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Three Songs No Flash

Battles Live At The Shacklewell Arms
Sean Kitching , August 14th, 2019 12:18

Sean Kitching crams himself into the Shacklewell Arms in Dalston along with Battles and all of their big ideas, and rediscovers the excitement of first seeing them play live 14 years ago

Battles live by StarLynn Jacobs

The first time I saw Battles play, at the long since defunct Bardens Boudoir in Dalston, on 17 July 2005, I was convinced I had seen something immensely exciting and largely without precedent. Sure, there were elements of Steve Reich’s use of circular repetition to their loops and ‘electric gamelan’ era King Crimson in Ian Williams’ finger tapping guitar technique, but watching this ultra-glossy, electronic-edged dance music assembled by a rock quartet with the open-handed showmanship of expert stage magicians, seemed like bearing witness to something beamed in from the future.

During the many subsequent occasions I saw them, Battles never disappointed, but neither did they fully recapture that initial rush of first exposure. Following the departure of vocalist Tyondai Braxton, the band toured Gloss Drop with video screens enabling guest vocalists such as Gary Numan, Yamantaka Eye and Kazu Makino to appear onstage alongside the trio. It was a neat trick, but watching the current incarnation of the group, now condensed even further to the duo of Ian Williams on guitar and keys, and John Stanier on drums and Roland sampling pad, it seems an unnecessary contrivance.

Having spent the afternoon with their magnificent forthcoming album Juice B Crypts on repeat, then having the good fortune to see those songs being built from the ground up in such an intimate venue, it soon becomes obvious that in many ways, Battles make more sense as a duo, the music taking centre stage without the mediation of smoke and mirrors.

All but three tracks of tonight’s set are from the new album, and all are delivered live with an intensity transcending the already high hopes implied by their studio versions. ‘Fort Green Park’, ‘Loops So Nice’ and its segue track ‘They Played It Twice’, are received rapturously by a crowd already primed for action by an eclectic, pumping Battles DJ set that precedes their stage appearance. Despite the complexity of this music, the somatic persuasiveness of its rush of notes and beats comes close to annihilating the distinctions between the intellectual and physical, leaving the audience the choice of submitting unreservedly to the ecstatic pull of dancing with abandon, or keeping one eye open to observe the entrancing skill of its creation.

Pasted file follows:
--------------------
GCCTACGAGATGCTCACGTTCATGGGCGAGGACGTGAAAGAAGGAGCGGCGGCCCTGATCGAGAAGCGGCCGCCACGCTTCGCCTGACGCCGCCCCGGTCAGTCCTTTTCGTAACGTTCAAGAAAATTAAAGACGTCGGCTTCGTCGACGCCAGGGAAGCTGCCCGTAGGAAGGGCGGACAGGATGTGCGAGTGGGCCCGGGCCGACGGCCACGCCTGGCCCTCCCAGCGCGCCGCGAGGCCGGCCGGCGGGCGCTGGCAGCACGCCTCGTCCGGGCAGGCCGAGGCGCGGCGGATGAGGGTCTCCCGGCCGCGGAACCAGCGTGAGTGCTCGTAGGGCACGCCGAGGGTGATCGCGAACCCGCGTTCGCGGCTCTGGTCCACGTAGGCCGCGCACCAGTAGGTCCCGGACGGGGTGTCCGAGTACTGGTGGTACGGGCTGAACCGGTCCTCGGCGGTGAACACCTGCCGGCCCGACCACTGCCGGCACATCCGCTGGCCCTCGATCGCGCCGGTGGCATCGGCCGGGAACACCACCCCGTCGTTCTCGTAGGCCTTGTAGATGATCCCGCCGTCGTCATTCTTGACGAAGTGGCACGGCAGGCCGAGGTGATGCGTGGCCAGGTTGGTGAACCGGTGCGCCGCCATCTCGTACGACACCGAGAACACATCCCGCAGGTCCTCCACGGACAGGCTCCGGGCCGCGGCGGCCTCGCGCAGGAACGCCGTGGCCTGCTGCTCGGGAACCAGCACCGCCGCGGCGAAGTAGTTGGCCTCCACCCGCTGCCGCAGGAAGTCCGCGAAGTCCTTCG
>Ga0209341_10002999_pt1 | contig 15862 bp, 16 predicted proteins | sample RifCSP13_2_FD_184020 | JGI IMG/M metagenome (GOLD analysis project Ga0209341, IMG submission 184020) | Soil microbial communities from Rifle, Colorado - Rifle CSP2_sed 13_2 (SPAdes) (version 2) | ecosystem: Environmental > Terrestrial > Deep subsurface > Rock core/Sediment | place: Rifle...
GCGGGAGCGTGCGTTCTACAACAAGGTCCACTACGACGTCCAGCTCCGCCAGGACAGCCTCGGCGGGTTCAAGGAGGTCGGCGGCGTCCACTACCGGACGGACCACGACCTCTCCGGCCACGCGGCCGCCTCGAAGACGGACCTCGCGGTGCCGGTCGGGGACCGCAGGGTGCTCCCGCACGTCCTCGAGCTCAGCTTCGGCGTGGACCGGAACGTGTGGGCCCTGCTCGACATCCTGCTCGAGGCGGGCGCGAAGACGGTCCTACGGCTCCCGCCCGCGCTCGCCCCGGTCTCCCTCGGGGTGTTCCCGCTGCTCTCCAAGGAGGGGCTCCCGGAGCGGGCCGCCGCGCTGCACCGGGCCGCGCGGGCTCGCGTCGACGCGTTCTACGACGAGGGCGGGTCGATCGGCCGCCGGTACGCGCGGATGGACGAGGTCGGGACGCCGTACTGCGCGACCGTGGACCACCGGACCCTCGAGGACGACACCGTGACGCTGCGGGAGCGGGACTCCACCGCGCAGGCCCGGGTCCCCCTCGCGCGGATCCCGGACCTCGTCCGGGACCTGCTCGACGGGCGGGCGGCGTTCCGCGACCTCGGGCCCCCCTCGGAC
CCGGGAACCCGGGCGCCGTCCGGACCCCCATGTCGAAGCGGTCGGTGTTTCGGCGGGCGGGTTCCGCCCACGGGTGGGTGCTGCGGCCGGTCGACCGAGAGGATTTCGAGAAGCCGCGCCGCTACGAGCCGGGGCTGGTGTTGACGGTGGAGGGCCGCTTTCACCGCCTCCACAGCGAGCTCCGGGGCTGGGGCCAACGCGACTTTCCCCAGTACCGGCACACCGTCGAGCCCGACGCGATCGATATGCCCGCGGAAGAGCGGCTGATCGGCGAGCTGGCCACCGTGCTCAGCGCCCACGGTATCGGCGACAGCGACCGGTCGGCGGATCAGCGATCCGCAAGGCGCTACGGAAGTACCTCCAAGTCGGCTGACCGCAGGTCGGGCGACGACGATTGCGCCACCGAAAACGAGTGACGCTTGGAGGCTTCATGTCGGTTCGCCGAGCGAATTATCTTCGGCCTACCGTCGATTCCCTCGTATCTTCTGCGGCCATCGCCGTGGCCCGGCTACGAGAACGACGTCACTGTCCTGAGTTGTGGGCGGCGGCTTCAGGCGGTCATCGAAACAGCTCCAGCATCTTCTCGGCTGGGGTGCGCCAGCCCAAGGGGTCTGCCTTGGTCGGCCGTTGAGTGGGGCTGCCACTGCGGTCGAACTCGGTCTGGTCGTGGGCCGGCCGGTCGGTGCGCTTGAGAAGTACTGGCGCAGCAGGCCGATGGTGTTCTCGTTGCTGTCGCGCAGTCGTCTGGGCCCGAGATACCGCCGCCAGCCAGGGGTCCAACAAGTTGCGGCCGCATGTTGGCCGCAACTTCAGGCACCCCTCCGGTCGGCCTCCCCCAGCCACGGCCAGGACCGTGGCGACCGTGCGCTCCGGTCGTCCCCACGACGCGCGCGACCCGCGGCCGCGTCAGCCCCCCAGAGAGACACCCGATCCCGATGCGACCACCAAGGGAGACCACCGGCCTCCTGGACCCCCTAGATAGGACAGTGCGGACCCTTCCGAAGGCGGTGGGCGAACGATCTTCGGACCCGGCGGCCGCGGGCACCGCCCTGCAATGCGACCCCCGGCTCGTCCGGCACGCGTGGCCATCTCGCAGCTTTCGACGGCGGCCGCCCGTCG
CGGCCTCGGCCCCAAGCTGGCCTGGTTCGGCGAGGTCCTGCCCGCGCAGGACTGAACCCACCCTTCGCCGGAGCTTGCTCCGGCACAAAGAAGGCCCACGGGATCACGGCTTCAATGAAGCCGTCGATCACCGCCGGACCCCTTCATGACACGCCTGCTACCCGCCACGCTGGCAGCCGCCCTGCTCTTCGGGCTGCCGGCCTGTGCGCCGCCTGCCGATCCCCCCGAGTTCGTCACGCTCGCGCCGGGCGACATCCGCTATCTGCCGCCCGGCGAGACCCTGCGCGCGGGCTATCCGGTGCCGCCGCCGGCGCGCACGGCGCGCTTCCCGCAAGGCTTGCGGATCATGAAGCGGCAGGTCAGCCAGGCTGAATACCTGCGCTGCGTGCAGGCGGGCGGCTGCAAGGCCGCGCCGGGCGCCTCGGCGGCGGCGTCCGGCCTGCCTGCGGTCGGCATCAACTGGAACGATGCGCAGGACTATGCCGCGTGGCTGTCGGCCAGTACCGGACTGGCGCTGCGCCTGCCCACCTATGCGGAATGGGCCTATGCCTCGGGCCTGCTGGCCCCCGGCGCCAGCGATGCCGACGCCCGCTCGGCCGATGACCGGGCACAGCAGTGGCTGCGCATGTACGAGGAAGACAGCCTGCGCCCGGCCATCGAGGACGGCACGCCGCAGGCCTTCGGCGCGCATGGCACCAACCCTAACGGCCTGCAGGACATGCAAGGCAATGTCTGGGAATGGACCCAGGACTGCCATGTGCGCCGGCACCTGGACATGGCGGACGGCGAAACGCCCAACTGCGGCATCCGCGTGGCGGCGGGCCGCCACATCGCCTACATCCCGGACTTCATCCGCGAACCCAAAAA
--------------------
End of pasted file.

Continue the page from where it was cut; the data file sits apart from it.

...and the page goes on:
Williams taps out guitar lines with one hand and keyboards with the other, looping patterns and triggering vocal samples, and delivering some dizzyingly deft manoeuvres on his Ableton Push. Reduced now to a duo, it would perhaps be understandable if Battles were to take an easier route to playing their music live by relying more upon pre-recorded material and playing to a click-track. It would also severely restrict their sense of spontaneity. A slight mistake halfway through the set confirms this not to be the case, but by then it has become obvious anyway.

Current single ‘Titanium 2 Step’, featuring vocals from Sal Principato of the legendary New York post-punk band Liquid Liquid, receives an utterly banging rendition, Stanier shifting to mallet-style drumsticks and ending the track with one hand hammering his famously high situated cymbal into oblivion, whilst the other pounds out an insanely fractured tribal beat. There are few drummers who can compare favourably to Stanier in any genre of music, and certainly when it comes to almost inhuman levels of precision and the force with which he hits those skins, he’s entirely in a class of his own.

‘The Yabba’, from their less well received third album, La Di Da Di, sounds considerably more frenetic than in studio form, again emphasising that perhaps the loss of bassist Dave Konopka is not necessarily a bad thing. ‘Sugar Foot’ from the the new record, featuring vocals from Yes frontman Jon Anderson and contributions from Taipei psychedelic band, Prairie WWWW, is a stand out track on the album and considerably more exciting live too.

Battles have always been concerned with obliterating genre boundaries, and watching the audience going wild to this track is especially pleasing. Surely, I think to myself, this is the furthest such esoteric guitar playing has been smuggled into the EDM universe. ‘Izm’, with Shabazz Palaces, gives Stanier an opportunity to play some mighty, hip-hop inspired beats. The crowd’s response to the new material is enormously enthusiastic, but the wildest response of the night comes when Williams and Stanier start up the glam-rock loop with munchkin vocals that is ‘Atlas’.

Finally, the hour-long set finishes with ‘Last Supper On Shasta’ and ‘Ambulance’, the last and first tracks from Juice B Crypts, linked on the album by their sharing of a keyboard motif that slyly implies an infinitude of looped potentiality. The crowd bellow for more but an exhausted Stanier is already off stage and posing for photos with fans. Williams stands to the opposite side and I grab his hand for a quick ‘thank you’ before I make my exit.

In the case of Battles current incarnation, less would appear to be more and for me they finally recaptured the enormous thrill of the first time I saw them. Exceptional music such as this that moves the body, mind and soul (if you want to call it that), and does so with an incredible degree of virtuosity that somehow renders itself inconspicuous in the joyousness of its construction is exceedingly rare, and on the evidence of tonight, this new formation of Battles is its leading proponent.

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